I decided to take a break from worrying about the world this morning and made a tart cherry pie instead--best decision all year so far.:cheer:

Hi Oldbooks1 !!
I too had that hobby for a very long time, at great personal expense too, I must add:

But finally I gave myself a terrific reality check, and took notice of=>


And most likely worst of all:

So I adjusted to the world as it is & became a watcher instead - which has been a FAR better choice for me !!
This may be a bit vague for some folks & I admit it is a bit hard to explain, so an expert opinion is in order here...

The Late, Great George Carlin said it best (after around 3 minutes, here) :

Or, for anyone too impatient for that one, short & to the point:

Gosh I miss pie !!:

When I am quite certain that I am finished using this body to get around in & equally certain that exit time is imminent, I will try to remember to make my final repast one of tart wild blueberry pie, tart cherry pie, and a big bowl of quadruple chocolate icecream with a little peanut butter as a garnish.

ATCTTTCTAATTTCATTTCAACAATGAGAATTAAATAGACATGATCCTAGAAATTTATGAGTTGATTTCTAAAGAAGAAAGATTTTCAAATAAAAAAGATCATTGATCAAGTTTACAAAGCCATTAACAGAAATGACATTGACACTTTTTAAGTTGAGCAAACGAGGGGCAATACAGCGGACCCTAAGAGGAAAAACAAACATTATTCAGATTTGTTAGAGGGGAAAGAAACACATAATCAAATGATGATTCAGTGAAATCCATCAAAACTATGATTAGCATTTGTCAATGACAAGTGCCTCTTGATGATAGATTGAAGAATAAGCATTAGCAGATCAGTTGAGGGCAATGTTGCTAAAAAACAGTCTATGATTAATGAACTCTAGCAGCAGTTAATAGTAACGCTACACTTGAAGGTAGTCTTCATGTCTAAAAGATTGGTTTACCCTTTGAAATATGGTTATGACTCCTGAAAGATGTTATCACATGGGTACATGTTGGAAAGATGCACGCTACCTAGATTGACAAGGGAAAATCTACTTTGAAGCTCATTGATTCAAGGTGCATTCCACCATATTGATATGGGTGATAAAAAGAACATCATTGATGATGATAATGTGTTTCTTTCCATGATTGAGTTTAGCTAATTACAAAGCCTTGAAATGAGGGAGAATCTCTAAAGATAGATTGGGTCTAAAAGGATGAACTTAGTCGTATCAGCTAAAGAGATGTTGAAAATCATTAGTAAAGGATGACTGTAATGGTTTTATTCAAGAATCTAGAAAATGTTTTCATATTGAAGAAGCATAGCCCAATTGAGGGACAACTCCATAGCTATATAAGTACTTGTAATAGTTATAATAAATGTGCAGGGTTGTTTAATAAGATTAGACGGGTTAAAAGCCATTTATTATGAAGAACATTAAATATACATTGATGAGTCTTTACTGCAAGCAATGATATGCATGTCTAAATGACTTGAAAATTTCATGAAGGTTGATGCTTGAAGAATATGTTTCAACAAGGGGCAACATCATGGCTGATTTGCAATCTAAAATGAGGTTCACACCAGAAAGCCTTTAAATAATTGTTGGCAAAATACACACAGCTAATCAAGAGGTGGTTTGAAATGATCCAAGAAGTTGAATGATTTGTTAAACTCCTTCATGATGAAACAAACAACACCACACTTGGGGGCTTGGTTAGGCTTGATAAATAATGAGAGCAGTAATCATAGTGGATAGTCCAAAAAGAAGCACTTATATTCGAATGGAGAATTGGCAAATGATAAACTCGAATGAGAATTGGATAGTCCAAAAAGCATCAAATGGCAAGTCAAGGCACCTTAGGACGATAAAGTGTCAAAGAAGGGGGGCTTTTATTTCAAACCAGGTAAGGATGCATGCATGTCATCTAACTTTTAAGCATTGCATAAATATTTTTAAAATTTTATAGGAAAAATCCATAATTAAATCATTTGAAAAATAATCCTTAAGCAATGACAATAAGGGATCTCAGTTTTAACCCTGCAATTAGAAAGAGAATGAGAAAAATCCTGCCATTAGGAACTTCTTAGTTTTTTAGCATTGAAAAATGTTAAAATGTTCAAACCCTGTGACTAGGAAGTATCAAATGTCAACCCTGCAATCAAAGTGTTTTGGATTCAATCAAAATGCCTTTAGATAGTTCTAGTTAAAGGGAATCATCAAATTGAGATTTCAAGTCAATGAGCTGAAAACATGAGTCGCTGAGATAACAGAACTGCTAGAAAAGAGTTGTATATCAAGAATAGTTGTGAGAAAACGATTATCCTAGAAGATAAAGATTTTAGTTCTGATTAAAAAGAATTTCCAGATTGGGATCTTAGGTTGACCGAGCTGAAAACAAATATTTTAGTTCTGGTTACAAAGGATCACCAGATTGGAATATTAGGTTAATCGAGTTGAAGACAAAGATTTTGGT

But for now, these things are merely admired from a safe distance & in good health !!

Best Wishes to All.

Oldbooks1 wrote: "It looks as if domestic pets are also a source of climate change." If we really love ourselves and our pets, we humans
should all become vegetarians and leave all of the meat for our buddies, and this will allow our beloved friends to remain carnivores to their dying days and will probably help to delay our own dying days, which=75% reduction in heat caused by meat production. We can do it if we set our hearts to it. :lol: :lol: :lol: :lol:

"help to delay our own dying days,"

There are proven steps one can take to delay the inevitable.

Among the less obvious ones are winning an Oscar and a Nobel Prize.

Here is the complete list.

Thanks, those are good tips. I have already mastered the " envisioning a dark future" step, which should add at least one year more of dark envisioning to my life. You can forget about the Nobel prize and Oscar life lengthening events. I might move to a higher altitude, though.